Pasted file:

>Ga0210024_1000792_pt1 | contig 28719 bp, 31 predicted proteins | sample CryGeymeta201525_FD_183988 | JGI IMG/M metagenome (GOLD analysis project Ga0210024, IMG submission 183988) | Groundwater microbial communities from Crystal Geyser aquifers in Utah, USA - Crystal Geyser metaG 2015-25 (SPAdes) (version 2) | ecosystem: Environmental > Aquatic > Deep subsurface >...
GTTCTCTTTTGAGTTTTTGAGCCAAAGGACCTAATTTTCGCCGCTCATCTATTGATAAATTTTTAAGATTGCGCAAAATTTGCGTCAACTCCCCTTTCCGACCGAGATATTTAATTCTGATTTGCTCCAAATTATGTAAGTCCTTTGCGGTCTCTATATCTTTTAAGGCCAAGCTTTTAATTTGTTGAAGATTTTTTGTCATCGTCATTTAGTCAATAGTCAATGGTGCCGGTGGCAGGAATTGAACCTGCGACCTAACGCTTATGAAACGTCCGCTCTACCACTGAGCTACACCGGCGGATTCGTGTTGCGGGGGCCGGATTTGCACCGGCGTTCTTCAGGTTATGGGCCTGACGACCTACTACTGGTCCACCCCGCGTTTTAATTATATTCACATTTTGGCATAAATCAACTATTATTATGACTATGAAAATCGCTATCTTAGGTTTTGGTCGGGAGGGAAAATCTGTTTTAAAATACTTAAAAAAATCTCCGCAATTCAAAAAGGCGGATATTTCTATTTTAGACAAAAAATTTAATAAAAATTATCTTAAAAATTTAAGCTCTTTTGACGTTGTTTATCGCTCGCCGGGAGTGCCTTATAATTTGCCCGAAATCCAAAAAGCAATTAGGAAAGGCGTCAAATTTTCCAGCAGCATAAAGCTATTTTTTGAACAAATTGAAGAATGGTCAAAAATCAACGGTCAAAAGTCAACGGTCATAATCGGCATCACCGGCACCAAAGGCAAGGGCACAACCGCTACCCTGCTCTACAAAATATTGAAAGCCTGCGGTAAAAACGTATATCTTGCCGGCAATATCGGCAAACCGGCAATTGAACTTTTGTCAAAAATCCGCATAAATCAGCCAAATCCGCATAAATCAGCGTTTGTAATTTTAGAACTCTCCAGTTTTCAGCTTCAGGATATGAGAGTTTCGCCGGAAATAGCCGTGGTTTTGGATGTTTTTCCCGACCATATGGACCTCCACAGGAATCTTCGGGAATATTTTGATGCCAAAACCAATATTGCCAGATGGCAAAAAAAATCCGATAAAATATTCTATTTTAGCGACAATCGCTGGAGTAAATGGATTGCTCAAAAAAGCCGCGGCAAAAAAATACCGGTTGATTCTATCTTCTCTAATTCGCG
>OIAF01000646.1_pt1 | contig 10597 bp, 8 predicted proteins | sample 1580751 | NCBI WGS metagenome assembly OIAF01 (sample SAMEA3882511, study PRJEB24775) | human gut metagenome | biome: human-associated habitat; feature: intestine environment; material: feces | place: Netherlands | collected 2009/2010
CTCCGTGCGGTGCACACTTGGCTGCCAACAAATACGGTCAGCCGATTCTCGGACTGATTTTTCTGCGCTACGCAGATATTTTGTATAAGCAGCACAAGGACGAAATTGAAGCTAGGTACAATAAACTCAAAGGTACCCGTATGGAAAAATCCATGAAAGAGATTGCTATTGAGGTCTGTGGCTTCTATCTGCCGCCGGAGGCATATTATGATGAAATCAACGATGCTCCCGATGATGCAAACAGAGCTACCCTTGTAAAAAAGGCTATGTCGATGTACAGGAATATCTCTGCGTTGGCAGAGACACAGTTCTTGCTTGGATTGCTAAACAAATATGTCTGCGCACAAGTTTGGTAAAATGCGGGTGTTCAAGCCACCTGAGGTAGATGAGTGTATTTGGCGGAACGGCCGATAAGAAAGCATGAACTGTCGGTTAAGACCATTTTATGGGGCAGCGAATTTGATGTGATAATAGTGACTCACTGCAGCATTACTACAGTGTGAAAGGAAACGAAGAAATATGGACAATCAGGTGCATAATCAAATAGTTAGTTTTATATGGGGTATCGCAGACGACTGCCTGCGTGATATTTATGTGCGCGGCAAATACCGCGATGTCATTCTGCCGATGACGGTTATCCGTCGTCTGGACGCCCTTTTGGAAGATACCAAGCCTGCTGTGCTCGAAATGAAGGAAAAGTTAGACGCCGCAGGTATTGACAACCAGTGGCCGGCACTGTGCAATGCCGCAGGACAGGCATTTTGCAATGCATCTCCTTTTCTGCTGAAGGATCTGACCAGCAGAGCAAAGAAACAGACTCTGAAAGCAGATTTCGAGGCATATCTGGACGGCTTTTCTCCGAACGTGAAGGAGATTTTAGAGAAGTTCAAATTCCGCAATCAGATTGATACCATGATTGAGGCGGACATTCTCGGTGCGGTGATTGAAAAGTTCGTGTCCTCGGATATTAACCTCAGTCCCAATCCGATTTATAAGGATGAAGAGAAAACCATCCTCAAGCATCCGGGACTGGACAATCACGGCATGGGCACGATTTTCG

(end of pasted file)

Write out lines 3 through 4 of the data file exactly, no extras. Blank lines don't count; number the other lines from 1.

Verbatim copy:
>OIAF01000646.1_pt1 | contig 10597 bp, 8 predicted proteins | sample 1580751 | NCBI WGS metagenome assembly OIAF01 (sample SAMEA3882511, study PRJEB24775) | human gut metagenome | biome: human-associated habitat; feature: intestine environment; material: feces | place: Netherlands | collected 2009/2010
CTCCGTGCGGTGCACACTTGGCTGCCAACAAATACGGTCAGCCGATTCTCGGACTGATTTTTCTGCGCTACGCAGATATTTTGTATAAGCAGCACAAGGACGAAATTGAAGCTAGGTACAATAAACTCAAAGGTACCCGTATGGAAAAATCCATGAAAGAGATTGCTATTGAGGTCTGTGGCTTCTATCTGCCGCCGGAGGCATATTATGATGAAATCAACGATGCTCCCGATGATGCAAACAGAGCTACCCTTGTAAAAAAGGCTATGTCGATGTACAGGAATATCTCTGCGTTGGCAGAGACACAGTTCTTGCTTGGATTGCTAAACAAATATGTCTGCGCACAAGTTTGGTAAAATGCGGGTGTTCAAGCCACCTGAGGTAGATGAGTGTATTTGGCGGAACGGCCGATAAGAAAGCATGAACTGTCGGTTAAGACCATTTTATGGGGCAGCGAATTTGATGTGATAATAGTGACTCACTGCAGCATTACTACAGTGTGAAAGGAAACGAAGAAATATGGACAATCAGGTGCATAATCAAATAGTTAGTTTTATATGGGGTATCGCAGACGACTGCCTGCGTGATATTTATGTGCGCGGCAAATACCGCGATGTCATTCTGCCGATGACGGTTATCCGTCGTCTGGACGCCCTTTTGGAAGATACCAAGCCTGCTGTGCTCGAAATGAAGGAAAAGTTAGACGCCGCAGGTATTGACAACCAGTGGCCGGCACTGTGCAATGCCGCAGGACAGGCATTTTGCAATGCATCTCCTTTTCTGCTGAAGGATCTGACCAGCAGAGCAAAGAAACAGACTCTGAAAGCAGATTTCGAGGCATATCTGGACGGCTTTTCTCCGAACGTGAAGGAGATTTTAGAGAAGTTCAAATTCCGCAATCAGATTGATACCATGATTGAGGCGGACATTCTCGGTGCGGTGATTGAAAAGTTCGTGTCCTCGGATATTAACCTCAGTCCCAATCCGATTTATAAGGATGAAGAGAAAACCATCCTCAAGCATCCGGGACTGGACAATCACGGCATGGGCACGATTTTCG